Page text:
How to overcome disappointing first year law school grades

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By Sophie Dillon on

Oxford law postgrad and Legal Cheek writer Sophie Dillon offers up her top tips

Picture this. It’s your first year at law school and you’ve just received the most disappointing grade sheet of your life. Years spent at the top of your school classes have left you pathetically unprepared for this early onslaught on your legal journey. “First year doesn’t count,” has been the holy mantra tailing your nights out all year, but dreams of that shiny first-class honour’s degree now seem dim and distant. The age-old qualm of the law student starts to rear its ugly head; imposter syndrome. “Am I good enough for this? Do I really belong here?” you think.

It can be a tricky situation to overcome, but it’s by no means impossible. As a law graduate who scraped through the first year of law school before going on to graduate with high first-class, I’ve created a compilation of my five top tips on how to do the same.

1. Do the reading

Yes, I know you’ve heard it a hundred times before. Attempting the reading list can feel like running on a treadmill. After your first two hours, you’re asking yourself – ”how on earth have I only read 30 pages?”. But, simply put: doing the reading is the best way to get your grades out of the dumpster and into that high rise glass building in the City that you’re hoping to work at after your law degree.

It helps to think of your reading list like a cake (stick with me here). The fluffy sponge of each topic comes from the lecture materials and the textbook reading. The icing comes from the “essential” reading. And the further reading is the cherry on top (the seminar reading, those couple of journal articles that are guaranteed to be the ‘hot topic’ in discussions). One must come before the other, but achieving those sugary sweet grades requires all three.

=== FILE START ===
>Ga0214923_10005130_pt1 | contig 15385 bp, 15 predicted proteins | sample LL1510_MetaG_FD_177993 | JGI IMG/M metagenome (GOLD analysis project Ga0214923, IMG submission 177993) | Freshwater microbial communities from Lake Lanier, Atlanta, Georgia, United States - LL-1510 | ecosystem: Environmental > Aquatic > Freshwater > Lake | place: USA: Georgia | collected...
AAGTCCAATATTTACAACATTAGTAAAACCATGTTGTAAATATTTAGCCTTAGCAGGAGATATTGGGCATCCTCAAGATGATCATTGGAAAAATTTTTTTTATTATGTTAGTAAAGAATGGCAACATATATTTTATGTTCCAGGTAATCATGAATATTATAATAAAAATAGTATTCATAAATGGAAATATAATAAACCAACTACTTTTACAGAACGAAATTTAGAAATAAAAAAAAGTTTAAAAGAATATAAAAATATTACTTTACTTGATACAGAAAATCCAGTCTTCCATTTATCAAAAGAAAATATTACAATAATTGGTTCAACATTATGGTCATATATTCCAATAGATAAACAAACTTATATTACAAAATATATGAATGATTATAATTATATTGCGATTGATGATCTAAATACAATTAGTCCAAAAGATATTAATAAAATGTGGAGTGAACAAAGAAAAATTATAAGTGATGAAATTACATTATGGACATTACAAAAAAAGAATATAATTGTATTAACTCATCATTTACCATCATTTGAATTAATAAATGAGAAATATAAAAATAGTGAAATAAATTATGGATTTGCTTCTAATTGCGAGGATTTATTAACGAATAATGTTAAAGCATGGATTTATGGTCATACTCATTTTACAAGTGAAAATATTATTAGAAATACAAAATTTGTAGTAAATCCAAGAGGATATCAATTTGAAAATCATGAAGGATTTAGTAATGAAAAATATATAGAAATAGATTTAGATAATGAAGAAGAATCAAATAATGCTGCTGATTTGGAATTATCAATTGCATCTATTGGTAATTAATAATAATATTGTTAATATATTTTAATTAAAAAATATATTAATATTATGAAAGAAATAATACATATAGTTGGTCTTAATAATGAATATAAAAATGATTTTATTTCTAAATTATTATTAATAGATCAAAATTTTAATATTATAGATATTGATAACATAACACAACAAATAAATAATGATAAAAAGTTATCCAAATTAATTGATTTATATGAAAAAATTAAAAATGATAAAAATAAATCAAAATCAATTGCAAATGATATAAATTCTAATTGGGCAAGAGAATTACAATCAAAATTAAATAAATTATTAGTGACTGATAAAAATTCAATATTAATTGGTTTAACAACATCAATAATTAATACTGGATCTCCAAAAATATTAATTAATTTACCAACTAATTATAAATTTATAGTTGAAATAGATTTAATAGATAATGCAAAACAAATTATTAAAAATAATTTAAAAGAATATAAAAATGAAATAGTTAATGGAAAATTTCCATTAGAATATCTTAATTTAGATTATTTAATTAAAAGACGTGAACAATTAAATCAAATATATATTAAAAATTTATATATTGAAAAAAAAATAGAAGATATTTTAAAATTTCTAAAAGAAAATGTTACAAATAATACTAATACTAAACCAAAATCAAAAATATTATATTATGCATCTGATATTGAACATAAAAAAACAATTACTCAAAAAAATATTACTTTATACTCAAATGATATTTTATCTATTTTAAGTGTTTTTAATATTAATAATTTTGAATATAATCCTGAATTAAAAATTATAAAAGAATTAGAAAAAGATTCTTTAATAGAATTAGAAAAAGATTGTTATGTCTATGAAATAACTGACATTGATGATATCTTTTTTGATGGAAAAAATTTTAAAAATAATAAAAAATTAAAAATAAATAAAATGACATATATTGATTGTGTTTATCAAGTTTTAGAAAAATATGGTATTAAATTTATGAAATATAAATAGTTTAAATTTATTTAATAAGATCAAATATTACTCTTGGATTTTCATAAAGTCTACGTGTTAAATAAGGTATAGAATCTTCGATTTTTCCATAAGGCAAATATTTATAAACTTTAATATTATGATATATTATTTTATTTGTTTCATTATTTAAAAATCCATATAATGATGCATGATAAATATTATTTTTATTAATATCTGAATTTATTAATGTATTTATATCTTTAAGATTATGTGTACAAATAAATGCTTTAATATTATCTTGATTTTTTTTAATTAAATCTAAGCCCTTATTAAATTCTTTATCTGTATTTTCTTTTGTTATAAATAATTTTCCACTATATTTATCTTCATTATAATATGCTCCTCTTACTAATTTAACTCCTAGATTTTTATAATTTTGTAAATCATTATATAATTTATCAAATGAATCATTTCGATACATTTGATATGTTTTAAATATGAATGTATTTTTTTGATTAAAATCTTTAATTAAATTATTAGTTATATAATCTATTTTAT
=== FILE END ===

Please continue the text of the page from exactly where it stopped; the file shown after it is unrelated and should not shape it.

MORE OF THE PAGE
Secondly, when it comes to doing the reading, it’s important to know your reading style. Are you a fast skimmer? Are you a slow and careful absorber? Each is fine, but make sure you’re accounting for the time that this reading is going to take you. Bouncing back in second year is all about getting those reading lists under control and getting your time management tip-top.

2. Peel back the layers of your own opinion

As Shrek would say, “o[pi]nions have layers”. Like the humble onion, opinions are multi-faceted, and yet what may have originated as a knee-jerk or gut reaction may transform with enough work into a thoughtful and original critique in an essay. This can add that juicy sprinkle of “critical analysis” (that your lecturers are always banging on about) — guaranteed to get you past that 2:1 threshold.

But how can opinion transcend a simple judgement call and into the realms of critique? The answer goes back to the first point: reading. Getting to grips with other people’s opinions is the greatest gateway into figuring out your own. And, more importantly, in-depth reading can help you to figure out why you take that view. From the well-informed reasoning given by counsel on each case, to the critique of sharp-penned academics; the essential and further readings will give you those golden ideas to bounce off.

And don’t forget to take every opinion with a pinch of salt. Even if the eloquent prose of the Supreme Court judges can feel somewhat seductive, try to resist the simple copy and paste approach. Searching for the flaws in an argument — even one that you wholly agree with on its face — can be the key to ascending in your marks. It’s inevitable that in sifting through the reams of reasonable arguments on your essay topic, you’ll begin to peel back the layers of your own opinion.